Full name Herbert Alan Peach
Born October 6, 1890, Maidstone, Kent
Died October 8, 1961, North End, Newbury, Hampshire (aged 71 years 2 days)
Major teams Surrey
Batting style Right-hand bat
Bowling style Right-arm medium
|First-class span||1919 - 1931|
Herbert Allan Peach, the former Surrey allrounder, died at Newbury on October 8 at the age of 71. Born at Maidstone on October 6, 1890, he served for a short
time on the Kent staff before joining the Oval staff in 1912. He played for Surrey 11 in the two seasons preceding the First World War. He made his first-class debut in 1919, and soon proved himself a joyous cricketer, his many hard-hitting innings giving much pleasure at the Oval throughout the 1920s. He was a right-hander who hit with tremendous power, and on numerous occasions was the leading partner in lightning bursts of scoring, often in conjunction with P. G. H. Fender. In 1924 he hit balls from both Bates of Glamorgan and Newman of Hampshire clean out of the Oval, and at Swansea scored 50 of his 56 in boundaries. At the Oval in 1928 he scored 96 out of 129 in less than an hour against Hampshire, but his most famous innings - and the highest of his career - was at Northampton in 1920 when, at more than a run a minute, he scored 200 not out (including twenty-six 4s) out of 492, adding 288 for the fifth wicket in 2'1 hours with A. Ducat, and 171 not out for the sixth with Fender in only 42 minutes. He was a naturally aggressive batsman, not cultured, but often devastatingly effective, and on one occasion at the Oval struck all six balls of an over to the boundary. He was a medium-pace bowler who did a large amount of work for Surrey, mostly on perfect Oval wickets, but always with an honest cheerfulness. When he took 8 for 60 against Sussex at the Oval in 1924, he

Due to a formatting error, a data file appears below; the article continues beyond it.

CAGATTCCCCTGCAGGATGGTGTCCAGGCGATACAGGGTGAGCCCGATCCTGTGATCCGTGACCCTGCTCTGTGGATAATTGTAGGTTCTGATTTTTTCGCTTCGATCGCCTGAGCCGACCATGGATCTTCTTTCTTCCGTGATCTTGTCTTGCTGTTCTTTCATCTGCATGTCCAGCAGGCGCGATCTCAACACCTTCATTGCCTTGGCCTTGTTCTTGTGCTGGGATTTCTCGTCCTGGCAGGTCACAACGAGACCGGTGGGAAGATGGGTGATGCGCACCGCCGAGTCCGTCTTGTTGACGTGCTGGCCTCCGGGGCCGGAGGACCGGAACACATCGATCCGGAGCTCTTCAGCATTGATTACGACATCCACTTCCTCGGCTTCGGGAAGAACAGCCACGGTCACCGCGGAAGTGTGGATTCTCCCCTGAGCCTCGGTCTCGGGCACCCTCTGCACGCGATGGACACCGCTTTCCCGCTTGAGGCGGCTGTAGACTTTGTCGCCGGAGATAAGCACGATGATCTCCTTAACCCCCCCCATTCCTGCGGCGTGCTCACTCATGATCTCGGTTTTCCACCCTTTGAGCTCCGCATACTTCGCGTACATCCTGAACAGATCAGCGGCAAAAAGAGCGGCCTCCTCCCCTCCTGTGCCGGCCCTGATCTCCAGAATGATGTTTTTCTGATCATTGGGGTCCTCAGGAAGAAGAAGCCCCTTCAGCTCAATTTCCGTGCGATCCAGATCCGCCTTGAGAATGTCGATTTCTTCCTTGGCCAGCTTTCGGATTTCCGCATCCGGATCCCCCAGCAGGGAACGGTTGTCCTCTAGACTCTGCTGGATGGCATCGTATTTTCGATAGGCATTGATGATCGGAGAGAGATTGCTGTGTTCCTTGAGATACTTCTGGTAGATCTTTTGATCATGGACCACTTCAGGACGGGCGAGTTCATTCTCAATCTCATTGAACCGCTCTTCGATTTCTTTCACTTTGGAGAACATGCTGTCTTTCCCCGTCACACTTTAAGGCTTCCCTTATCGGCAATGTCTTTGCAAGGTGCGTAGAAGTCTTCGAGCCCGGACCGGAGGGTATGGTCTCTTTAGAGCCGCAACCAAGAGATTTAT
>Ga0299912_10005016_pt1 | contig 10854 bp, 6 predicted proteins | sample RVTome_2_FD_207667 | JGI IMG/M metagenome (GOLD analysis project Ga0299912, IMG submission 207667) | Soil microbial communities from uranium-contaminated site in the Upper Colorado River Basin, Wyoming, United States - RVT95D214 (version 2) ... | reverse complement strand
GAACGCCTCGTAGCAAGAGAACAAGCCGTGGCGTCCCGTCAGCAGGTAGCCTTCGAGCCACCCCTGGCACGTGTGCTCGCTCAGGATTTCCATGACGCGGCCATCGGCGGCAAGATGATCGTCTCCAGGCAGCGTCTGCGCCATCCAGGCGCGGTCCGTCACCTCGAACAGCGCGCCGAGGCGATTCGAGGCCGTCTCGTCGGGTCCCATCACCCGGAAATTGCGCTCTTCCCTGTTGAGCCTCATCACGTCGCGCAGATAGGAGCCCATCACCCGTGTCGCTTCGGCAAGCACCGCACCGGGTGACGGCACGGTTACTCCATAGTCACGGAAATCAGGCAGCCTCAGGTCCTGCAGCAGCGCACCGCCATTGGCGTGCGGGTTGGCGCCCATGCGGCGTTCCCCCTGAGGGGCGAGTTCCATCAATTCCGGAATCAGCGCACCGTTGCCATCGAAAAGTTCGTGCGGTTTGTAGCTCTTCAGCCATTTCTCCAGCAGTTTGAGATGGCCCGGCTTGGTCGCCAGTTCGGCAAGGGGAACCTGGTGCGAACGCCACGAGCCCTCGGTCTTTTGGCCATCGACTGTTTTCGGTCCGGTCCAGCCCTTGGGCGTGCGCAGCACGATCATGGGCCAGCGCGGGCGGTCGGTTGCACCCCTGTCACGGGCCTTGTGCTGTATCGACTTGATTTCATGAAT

took 4 wickets in 4 balls, the only time the feat has been performed in a Championship match at the Oval: off his next delivery a catch was dropped which prevented him from achieving a unique feat. He took 96 wickets in 1928, but never succeeded in reaching 100 in a season; and he twice - in 1920 and 1925 - scored more than 900 runs. He played six times for the Players against the
Gentlemen between 1923 and 1928, and early in 1929 visited Jamaica with Sir (then Mr.) Julien Cahn's team. He took his benefit against Yorkshire later that year. His career for Surrey continued until 1931, at the end of which season both he and Ducat were not re-engaged. In his 428 innings in first-class cricket he scored 8,940 runs at an average of 23.65, including four centuries
and took 795 wickets at 26.58 each. He was also an excellent fielder. He played for Berkshire in 1933 and 1934, and was county coach at the Oval in the five years up to 1939, being responsible for discovering the Bedser twins. He
was always an enthusiastic and popular figure and a fine example of a professional cricketer.
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